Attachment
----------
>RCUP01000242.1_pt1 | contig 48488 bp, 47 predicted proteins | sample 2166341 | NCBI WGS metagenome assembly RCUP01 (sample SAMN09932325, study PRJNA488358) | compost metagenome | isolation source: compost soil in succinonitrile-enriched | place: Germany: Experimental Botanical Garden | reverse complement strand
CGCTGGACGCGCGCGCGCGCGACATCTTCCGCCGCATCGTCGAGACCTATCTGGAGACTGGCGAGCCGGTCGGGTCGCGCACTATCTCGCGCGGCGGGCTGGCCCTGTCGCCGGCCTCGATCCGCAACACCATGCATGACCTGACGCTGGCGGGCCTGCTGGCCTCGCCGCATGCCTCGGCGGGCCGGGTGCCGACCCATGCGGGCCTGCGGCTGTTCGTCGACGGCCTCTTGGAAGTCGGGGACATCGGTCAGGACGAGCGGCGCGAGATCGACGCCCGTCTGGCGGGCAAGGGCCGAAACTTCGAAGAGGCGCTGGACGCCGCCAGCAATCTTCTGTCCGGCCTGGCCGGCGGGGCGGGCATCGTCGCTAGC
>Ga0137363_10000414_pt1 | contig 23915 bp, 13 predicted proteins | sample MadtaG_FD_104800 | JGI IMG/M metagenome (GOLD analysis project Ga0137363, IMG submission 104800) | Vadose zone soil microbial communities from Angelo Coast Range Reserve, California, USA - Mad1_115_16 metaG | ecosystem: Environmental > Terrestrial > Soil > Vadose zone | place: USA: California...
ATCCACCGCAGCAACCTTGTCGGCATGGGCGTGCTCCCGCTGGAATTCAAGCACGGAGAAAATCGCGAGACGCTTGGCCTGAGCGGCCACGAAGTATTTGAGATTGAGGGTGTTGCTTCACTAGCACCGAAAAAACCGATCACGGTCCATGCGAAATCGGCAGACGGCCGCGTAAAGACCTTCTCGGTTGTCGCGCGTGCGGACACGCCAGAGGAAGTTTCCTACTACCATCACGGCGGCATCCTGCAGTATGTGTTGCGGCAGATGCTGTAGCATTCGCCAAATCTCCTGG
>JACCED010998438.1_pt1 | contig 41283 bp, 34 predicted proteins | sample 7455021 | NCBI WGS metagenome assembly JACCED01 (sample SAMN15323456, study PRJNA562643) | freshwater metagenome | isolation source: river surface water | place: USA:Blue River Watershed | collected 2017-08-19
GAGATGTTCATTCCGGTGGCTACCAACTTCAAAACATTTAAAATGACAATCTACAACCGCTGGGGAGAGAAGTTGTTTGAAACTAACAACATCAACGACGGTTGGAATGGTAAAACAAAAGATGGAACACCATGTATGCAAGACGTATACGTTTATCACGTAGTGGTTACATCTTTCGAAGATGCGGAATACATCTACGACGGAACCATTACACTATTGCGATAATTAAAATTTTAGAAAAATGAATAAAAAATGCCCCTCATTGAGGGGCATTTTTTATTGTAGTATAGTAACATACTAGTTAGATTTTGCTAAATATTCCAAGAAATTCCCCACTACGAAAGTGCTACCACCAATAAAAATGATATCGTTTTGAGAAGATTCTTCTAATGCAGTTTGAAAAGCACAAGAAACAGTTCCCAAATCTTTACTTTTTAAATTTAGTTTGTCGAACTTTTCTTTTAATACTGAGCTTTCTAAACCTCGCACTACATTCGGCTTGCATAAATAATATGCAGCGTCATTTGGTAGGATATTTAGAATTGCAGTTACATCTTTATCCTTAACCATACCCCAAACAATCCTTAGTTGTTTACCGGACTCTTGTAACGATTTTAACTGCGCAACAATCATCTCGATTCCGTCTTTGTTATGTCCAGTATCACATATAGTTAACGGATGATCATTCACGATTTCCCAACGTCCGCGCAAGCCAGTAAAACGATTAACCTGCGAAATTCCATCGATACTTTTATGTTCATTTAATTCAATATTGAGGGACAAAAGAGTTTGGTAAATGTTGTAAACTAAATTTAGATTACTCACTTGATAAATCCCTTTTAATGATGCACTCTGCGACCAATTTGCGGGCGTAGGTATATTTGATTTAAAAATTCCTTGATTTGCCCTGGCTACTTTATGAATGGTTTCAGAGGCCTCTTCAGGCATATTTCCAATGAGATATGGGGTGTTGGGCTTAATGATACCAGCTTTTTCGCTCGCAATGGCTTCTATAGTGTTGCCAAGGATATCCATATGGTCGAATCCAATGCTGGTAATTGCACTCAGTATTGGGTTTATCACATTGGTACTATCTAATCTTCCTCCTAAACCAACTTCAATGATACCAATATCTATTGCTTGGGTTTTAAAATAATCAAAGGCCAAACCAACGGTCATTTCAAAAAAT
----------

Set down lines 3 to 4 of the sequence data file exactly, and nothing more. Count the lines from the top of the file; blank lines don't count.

>Ga0137363_10000414_pt1 | contig 23915 bp, 13 predicted proteins | sample MadtaG_FD_104800 | JGI IMG/M metagenome (GOLD analysis project Ga0137363, IMG submission 104800) | Vadose zone soil microbial communities from Angelo Coast Range Reserve, California, USA - Mad1_115_16 metaG | ecosystem: Environmental > Terrestrial > Soil > Vadose zone | place: USA: California...
ATCCACCGCAGCAACCTTGTCGGCATGGGCGTGCTCCCGCTGGAATTCAAGCACGGAGAAAATCGCGAGACGCTTGGCCTGAGCGGCCACGAAGTATTTGAGATTGAGGGTGTTGCTTCACTAGCACCGAAAAAACCGATCACGGTCCATGCGAAATCGGCAGACGGCCGCGTAAAGACCTTCTCGGTTGTCGCGCGTGCGGACACGCCAGAGGAAGTTTCCTACTACCATCACGGCGGCATCCTGCAGTATGTGTTGCGGCAGATGCTGTAGCATTCGCCAAATCTCCTGG